Recipes for Pesach

Recipes for Pesach

What to Cook for Pesach or Passover?

On Pesach or Passover, you can prepare different dishes of Jewish cuisine, but it is worth remembering that of all types of bread and pastries on Passover, you can only eat matzo - bread, the preparation of which does not use yeast. Matzo is the only permitted bread for Passover. But on the basis of the same matzo, you can prepare many holiday dishes for Passover - kneidls, matzo balls with mushrooms and meat, matzo pancakes, imberlach - matzo boiled in honey, chocolate matzo pudding and chocolate matzo rolls, sweet rolls of matzahs, matzah rolls and many other dishes. For Passover you can prepare gefilte fish - stuffed fish, pishtida, nut cake and apple dessert, charoset and potato latkes, coconut pyramids and coconut cookies, roast duck or chicken, egg salad with onions, poultry broth with ground matzo dumplings.

Gefilte Fish for Pesach

Gefilte fish for Pesach – classic recipe for Jewish cuisine, difficult to cook, but very tasty food.

Potato Latkes

Potato latkes – a traditional classic Jewish dish served for a holiday.

Matzo Bread Rolls

Matzo bread rolls – Jewish cuisine recipe, such rolls are very popular in Pesach and they are cooked according to dozens of different recipes.


Matzo – Jewish cuisine recipe, traditionally matzo is eaten one week a year – on Pesach.

Coconut Cookies

Coconut biscuits are a recipe for Jewish cuisine, such biscuits are prepared for the Pesach holiday and stored afterward in glassware.


Charoset – a recipe for Jewish cuisine, charoset is a festive dish that is prepared and served during Pesach.

Coconut Pyramids

Coconut Pyramids – a dish of Jewish cuisine, the pyramids are prepared for the Passover holiday.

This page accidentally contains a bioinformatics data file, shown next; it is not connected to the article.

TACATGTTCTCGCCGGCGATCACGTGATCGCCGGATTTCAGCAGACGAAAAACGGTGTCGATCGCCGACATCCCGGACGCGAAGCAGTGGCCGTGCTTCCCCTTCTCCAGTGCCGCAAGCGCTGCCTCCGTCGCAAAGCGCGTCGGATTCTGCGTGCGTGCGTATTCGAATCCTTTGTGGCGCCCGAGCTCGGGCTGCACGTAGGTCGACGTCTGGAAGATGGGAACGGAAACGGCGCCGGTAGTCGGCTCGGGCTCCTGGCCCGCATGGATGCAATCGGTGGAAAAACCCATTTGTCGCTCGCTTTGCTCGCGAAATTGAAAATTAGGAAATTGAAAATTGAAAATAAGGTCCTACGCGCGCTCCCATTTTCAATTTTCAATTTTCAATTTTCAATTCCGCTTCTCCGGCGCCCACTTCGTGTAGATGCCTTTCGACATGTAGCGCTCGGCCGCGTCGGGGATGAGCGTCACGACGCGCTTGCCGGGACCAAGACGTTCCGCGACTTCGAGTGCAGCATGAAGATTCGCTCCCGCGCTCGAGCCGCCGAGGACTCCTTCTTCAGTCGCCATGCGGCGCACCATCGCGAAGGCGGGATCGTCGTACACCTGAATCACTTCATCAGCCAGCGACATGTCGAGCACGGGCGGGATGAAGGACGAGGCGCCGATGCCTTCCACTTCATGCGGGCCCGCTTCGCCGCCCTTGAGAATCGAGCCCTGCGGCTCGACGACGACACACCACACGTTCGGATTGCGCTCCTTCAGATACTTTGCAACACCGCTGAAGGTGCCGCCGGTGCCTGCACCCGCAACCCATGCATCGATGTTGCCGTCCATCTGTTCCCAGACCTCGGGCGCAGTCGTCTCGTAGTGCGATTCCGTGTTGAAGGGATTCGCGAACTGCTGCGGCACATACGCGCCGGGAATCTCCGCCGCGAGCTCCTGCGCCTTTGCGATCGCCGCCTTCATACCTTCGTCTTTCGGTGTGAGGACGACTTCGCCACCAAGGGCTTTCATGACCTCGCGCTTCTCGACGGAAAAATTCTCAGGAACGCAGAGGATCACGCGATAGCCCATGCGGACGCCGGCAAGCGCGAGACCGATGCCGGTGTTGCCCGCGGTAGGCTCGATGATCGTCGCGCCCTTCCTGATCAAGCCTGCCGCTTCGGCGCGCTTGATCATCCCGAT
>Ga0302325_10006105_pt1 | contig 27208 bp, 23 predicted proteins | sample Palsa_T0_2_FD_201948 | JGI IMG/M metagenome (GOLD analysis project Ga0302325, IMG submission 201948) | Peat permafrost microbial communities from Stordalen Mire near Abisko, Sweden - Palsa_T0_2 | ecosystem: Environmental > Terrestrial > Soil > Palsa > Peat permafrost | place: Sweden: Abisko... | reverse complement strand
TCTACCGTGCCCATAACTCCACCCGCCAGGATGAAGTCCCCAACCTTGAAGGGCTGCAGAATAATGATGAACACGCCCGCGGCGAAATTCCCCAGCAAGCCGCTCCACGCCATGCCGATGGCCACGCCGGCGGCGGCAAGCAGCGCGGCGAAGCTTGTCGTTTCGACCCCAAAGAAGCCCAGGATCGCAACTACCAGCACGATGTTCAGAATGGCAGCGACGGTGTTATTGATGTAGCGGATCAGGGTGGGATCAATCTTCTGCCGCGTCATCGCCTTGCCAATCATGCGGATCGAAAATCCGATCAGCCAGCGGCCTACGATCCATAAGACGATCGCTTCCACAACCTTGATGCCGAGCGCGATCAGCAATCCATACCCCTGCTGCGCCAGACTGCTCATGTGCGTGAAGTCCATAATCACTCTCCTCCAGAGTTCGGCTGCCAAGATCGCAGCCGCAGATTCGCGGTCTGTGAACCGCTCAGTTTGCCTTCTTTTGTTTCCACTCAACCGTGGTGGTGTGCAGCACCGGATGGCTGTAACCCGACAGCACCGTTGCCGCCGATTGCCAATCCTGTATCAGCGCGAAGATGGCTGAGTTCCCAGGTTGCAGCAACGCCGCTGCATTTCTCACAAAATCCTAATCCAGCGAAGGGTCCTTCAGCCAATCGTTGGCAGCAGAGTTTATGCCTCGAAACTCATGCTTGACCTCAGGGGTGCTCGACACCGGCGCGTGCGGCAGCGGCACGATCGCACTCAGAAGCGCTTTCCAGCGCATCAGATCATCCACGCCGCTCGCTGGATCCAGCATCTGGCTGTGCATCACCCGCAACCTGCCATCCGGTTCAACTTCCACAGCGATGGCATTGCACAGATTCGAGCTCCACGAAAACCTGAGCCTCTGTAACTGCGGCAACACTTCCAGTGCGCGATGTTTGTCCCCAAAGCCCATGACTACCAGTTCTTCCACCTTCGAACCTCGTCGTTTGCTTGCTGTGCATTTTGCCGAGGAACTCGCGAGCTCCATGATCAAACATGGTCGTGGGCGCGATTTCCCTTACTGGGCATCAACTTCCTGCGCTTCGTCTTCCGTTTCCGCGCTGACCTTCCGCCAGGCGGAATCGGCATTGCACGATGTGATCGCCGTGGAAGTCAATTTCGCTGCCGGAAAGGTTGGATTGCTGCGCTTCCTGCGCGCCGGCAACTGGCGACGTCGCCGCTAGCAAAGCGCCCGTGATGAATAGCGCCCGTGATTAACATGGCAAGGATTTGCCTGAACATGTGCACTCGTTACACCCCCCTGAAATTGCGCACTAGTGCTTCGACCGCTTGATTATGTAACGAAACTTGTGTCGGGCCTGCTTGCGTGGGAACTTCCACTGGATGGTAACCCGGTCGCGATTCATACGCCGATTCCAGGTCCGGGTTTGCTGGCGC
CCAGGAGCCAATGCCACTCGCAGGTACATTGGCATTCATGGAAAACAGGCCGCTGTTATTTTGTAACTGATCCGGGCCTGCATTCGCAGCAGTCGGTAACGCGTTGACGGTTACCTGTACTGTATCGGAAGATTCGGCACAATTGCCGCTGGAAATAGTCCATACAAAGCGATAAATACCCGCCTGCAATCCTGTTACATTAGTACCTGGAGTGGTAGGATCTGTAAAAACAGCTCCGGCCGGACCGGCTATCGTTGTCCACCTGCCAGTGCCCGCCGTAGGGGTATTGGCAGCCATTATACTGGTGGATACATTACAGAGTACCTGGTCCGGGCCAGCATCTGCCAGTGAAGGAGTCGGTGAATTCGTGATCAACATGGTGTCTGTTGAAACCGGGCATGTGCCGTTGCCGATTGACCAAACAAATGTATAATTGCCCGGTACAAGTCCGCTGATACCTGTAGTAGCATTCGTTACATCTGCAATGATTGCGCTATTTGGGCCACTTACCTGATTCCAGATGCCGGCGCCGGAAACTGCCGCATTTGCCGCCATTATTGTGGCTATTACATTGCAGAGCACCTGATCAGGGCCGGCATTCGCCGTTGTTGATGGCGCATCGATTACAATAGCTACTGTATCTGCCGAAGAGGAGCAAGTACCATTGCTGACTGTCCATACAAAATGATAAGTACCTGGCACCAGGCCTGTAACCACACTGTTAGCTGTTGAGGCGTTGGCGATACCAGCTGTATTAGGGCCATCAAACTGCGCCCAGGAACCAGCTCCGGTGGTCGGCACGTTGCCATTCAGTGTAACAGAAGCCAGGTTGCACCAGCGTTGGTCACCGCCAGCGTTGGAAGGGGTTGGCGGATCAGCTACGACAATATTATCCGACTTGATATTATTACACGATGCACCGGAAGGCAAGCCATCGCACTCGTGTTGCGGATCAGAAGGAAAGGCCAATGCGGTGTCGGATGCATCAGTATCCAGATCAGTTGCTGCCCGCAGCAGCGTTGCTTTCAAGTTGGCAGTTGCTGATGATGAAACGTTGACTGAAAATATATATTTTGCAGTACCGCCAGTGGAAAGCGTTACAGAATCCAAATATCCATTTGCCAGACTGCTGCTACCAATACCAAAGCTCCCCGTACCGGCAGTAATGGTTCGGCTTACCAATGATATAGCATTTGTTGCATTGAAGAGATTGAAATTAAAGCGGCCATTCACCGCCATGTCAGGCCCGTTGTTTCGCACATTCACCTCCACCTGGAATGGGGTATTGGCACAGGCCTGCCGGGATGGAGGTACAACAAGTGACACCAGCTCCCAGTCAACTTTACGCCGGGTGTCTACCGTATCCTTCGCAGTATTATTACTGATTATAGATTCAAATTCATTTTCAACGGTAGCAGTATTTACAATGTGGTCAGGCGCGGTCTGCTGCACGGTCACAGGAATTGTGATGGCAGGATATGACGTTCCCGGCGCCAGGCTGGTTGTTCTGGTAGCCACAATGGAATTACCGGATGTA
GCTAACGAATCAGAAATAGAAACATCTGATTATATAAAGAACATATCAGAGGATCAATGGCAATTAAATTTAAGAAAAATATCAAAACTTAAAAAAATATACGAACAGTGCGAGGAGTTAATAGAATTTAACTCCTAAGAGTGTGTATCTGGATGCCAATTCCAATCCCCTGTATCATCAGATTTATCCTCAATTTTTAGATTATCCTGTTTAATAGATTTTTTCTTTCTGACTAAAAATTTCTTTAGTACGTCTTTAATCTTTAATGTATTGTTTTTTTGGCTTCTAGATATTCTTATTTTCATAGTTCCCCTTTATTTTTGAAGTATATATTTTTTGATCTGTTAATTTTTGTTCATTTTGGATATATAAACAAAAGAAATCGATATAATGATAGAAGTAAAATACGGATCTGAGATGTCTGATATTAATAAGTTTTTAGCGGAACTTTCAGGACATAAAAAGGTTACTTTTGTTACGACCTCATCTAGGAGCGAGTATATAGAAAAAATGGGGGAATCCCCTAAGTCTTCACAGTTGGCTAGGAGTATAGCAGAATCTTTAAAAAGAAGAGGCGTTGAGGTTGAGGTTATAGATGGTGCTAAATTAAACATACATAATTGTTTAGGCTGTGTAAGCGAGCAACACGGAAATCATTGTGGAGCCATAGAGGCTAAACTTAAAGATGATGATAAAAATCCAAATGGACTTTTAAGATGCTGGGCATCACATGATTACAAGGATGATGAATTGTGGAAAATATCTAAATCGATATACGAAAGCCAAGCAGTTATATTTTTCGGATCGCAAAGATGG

Pesach or Passover holiday

Pesach or Passover is a major Jewish holiday dedicated to the liberation of the Jewish people from Egyptian slavery. In addition, Passover is considered a holiday of spring, renewal, the awakening of nature and the liberation of man. Passover, like any other holiday, has many traditions, both religious and culinary. Pechach is celebrated for 7 days in Israel and 8 days if Jews spend it outside Israel. One of the main traditions of this holiday is the ban on any food that uses fermentation during its preparation. This tradition dates back to the exodus of the Jews from Egypt, when, due to haste, they were forced to eat bread made from unfermented dough. The ban applies to both bread and pastries, as well as drinks prepared by fermentation - for example, beer and much more. On the first day of Passover, a ritual family meal is held - a seder, during which ritual actions are carried out, prayers are read and traditional dishes are consumed in a certain order. If Passover is celebrated outside of Israel, the seder is held twice - on the first and second day of Passover.

Seder and Traditional Dishes for Pesach or Passover

A seder is held on Pesach or Passover; it requires a certain set of traditional dishes, each of which has a symbolic meaning. Dishes for the Passover seder are laid out on a special plate, called a kearah, in a specific order. In addition, there are three matzahs and four glasses of wine for each person nearby - also traditional dishes and drinks for Passover.

Six symbolic products are laid out on the kearu:

  • bitter greens (maror) - chopped lettuce or horseradish, which should be consumed with the meat of the Passover sacrifice;
  • meat (zroa) - a baked piece of meat with a bone, possibly a chicken throat, which symbolizes the Passover sacrifice;
  • egg (beitsa) - a baked or hard-boiled chicken egg, peeled, which symbolizes another holiday sacrifice;
  • vegetable (karpas) - boiled potatoes without skin, celery or onions;
  • charoset - a dish of ground nuts, grated apples and red wine, which looks like a clay briquette, which symbolizes the labor of Jews in slavery, when they were forced to make bricks from clay;
  • chazeret - ground horseradish, which is used to make matzah sandwiches.

Three matzos are placed separately, wine is placed in the amount of four glasses for each Seder participant, as well as a dish or other container with salted water. The order of the Seder is strictly regulated and represents a certain order of reading prayers, eating and drinking at the festive table.